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D: Nicole Holofcener / 98m

Cast: Ben Mendelsohn, Edie Falco, Thomas Mann, Bill Camp, Connie Britton, Elizabeth Marvel, Michael Gaston, Charlie Tahan

Anders Hill (Mendelsohn) has turned his back on his life as a husband and father, and his work in finance. Divorced and living in a condo, he’s “retired”, but finding it difficult to make his new life work. Casual (and disappointing) hook-ups with women only remind him of his ex-wife, Helene (Falco), and how much he misses her, and the fact that she’s now seeing someone he used to work with, Donny (Camp), makes it even worse. And their son, Preston (Mann), has graduated from university but seems rootless and unwilling to do anything with his life. When Anders is invited to an annual party given by his friends, the Ashfords (Marvel, Gaston), he’s not expected to actually turn up. But he does, and ends up taking drugs with the Ashfords’ son, Charlie (Tahan). When Charlie ends up in hospital that same night, it’s the beginning of an unexpected if not entirely appropriate friendship, while unresolved issues involving Helene and Preston continue to cause friction between the trio, and have a wider effect on Donny and the Ashfords, as well as a woman Anders meets called Barbara (Britton)…

The first movie directed by Nicole Holofcener that doesn’t feature Catherine Keener in the lead role, The Land of Steady Habits is an adaptation of the novel of the same name by Ted Thompson. The title refers to the collection of hamlets and towns that dot the Connecticut commuter line, and their similarity to each other. Anders has decided that he no longer wants to be a part of the “rat race”, and that his happiness has been impeded by his job and his marriage and having to be selfless in providing for everyone around him. But Anders is finding that being “free” brings its own set of problems, some that remain from his previous life, and newer ones that add to his woes. It’s clear he’s not happy, and it’s clear that he has no idea of what he’s doing (we first meet him trying to buy ornaments to fill the shelves in his condo; the choices he makes are less than complementary to each other). He wants to retain a connection with Helene but can’t articulate why, while he’s more in tune with Charlie and his issues with his parents than he is with his own son.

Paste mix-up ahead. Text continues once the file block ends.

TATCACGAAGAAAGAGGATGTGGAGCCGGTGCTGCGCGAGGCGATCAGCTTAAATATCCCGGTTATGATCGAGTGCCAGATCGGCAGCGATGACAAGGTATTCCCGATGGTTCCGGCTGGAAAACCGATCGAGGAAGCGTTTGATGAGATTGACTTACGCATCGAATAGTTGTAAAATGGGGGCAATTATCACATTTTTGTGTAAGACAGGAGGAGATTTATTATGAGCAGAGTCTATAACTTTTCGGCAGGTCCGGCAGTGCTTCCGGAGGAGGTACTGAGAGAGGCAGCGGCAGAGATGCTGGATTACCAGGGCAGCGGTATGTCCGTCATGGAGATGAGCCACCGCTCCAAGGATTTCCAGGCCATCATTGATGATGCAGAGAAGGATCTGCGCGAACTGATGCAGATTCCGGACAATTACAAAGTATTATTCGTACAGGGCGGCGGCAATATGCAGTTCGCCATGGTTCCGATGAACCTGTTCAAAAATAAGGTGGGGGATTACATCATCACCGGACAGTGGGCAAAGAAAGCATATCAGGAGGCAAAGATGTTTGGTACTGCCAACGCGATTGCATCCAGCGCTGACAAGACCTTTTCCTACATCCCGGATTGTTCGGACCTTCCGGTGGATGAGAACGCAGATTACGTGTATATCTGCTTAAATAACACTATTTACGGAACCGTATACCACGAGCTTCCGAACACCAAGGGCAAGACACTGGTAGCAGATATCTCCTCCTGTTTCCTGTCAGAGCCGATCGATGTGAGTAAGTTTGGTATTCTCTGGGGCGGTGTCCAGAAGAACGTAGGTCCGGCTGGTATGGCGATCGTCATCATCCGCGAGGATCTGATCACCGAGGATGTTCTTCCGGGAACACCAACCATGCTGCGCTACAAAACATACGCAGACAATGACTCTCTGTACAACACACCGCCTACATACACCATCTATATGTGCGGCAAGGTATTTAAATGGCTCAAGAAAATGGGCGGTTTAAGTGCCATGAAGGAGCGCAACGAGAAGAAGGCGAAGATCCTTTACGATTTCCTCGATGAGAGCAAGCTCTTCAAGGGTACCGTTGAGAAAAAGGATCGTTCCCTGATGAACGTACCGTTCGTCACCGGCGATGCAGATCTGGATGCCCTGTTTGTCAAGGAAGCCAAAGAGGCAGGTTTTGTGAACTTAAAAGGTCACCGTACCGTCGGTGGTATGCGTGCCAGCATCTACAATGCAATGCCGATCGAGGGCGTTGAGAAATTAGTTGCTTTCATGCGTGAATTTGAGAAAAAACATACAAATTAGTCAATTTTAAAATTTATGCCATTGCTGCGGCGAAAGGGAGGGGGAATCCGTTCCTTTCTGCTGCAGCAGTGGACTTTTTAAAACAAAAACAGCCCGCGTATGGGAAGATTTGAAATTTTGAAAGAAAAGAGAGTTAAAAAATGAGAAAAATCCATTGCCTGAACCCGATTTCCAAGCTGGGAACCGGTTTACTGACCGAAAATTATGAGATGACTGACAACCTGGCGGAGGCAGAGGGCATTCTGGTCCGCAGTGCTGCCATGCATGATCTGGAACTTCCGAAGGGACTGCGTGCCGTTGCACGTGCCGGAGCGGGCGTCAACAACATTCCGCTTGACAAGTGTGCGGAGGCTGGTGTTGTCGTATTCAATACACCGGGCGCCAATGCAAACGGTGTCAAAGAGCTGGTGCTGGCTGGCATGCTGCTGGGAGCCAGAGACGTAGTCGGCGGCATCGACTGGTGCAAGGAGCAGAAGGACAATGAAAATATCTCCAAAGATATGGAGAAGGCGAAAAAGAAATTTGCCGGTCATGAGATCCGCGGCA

All this is handled by Holofcener (who also provides the screenplay) with her customary sincerity and sympathetic approach to each of the characters, and by doing this she manages to avoid making Anders’ story yet another dull tale of an affluent, middle-class man’s mid-life crisis. She’s helped enormously by Mendelsohn’s sensitive and often poignant portrayal of Anders as a man who is at odds with himself and what he needs out of life. Falco is slightly less well served by the material – Helene isn’t given the room to develop as a character – while Mann is terrific as Preston, with rehab in his past and facing an uncertain future. However, the movie is a mixture of drama and comedy that doesn’t always gel convincingly, the relationship between Anders and Charlie is the kind that exists purely in the movies, and there are times when it seems Holofcener has trouble making certain scenes appear relevant. The result is a movie that feels as if it’s holding itself back, and which, despite the cast’s commitment, always seems to be on the verge of saying something profound – without quite knowing just what it is it wants to say.

Rating: 7/10 – a great performance from Mendelsohn ensures The Land of Steady Habits remains watchable throughout, but the patchy material doesn’t always hold up; ultimately it’s a movie that remains likeable even when it’s not living up to its full potential, and it retains a certain charm that is hard to ignore, but a lot will depend on how much emotional dysfunction you can endure – and not just from Anders.